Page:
A high schooler wears a Pepsi shirt to school on Coca-Cola day and gets suspended for insurrection. A sixth-grader covets a $500 Kate Spade bag, only to toss it a year later. A family drops $1,400 a day to take an sat tutor along on vacation. These dispatches from a label-obsessed adolescence come courtesy of Alissa Quart, whose new book, Branded, plumbs the depths of contemporary marketing to teens.
In Quart’s view, youthful consumerism doesn’t end at the mall but extends to “self-branding,” as teens burnish their exterior selves and extracurricular credentials in pursuit of social success and admission to a name-brand college. Quart haunts video arcades, chat rooms, and malls, and interviews middle schoolers consulting for Teen People — whose executives lap up the students’ insights on angora and advertising copy.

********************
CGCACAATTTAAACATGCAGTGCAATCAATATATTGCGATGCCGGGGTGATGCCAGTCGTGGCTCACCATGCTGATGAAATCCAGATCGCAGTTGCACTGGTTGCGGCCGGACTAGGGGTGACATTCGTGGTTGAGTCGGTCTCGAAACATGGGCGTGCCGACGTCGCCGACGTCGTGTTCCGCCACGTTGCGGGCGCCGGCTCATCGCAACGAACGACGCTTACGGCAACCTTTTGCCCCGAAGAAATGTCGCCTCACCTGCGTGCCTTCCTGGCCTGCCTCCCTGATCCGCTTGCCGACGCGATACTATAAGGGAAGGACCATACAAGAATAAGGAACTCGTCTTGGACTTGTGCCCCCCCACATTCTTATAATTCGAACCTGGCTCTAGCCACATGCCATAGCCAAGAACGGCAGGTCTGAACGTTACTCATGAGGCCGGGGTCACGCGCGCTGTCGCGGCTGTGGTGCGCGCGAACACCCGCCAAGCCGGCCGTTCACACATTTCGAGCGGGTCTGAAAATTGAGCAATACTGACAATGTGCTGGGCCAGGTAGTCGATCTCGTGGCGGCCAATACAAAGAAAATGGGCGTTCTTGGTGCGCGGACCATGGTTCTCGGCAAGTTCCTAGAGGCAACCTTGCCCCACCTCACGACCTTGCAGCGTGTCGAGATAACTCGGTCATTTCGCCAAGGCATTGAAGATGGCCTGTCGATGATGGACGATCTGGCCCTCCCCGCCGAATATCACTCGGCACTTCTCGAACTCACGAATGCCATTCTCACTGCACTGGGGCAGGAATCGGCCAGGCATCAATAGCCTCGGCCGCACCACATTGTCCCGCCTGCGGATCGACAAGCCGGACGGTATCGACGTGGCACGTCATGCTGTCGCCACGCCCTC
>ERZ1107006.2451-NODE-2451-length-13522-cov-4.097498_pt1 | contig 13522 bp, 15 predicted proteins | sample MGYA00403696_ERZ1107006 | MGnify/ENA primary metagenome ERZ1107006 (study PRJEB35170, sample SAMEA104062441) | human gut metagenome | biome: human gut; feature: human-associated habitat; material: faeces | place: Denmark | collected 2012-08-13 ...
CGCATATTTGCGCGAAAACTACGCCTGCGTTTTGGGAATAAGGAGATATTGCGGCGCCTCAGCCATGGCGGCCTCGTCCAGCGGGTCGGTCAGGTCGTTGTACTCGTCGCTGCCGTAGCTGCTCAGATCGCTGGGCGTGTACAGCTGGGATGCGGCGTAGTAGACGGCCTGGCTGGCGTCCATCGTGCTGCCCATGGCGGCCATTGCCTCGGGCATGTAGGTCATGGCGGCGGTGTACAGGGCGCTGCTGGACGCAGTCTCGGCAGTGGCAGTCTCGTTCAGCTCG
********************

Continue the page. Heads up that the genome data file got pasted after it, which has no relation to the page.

Quart wants to prove that today’s “branded” teens are a new breed, but her argument overreaches. In particular, she censures the label-mindedness of flicks like Clueless while missing their blatantly satirical bent. After all, Clueless is inspired by Emma, Jane Austen’s classic indictment of vanity that still resonates today — with nary a reference to trend-spotters, brand managers, or marketing directors.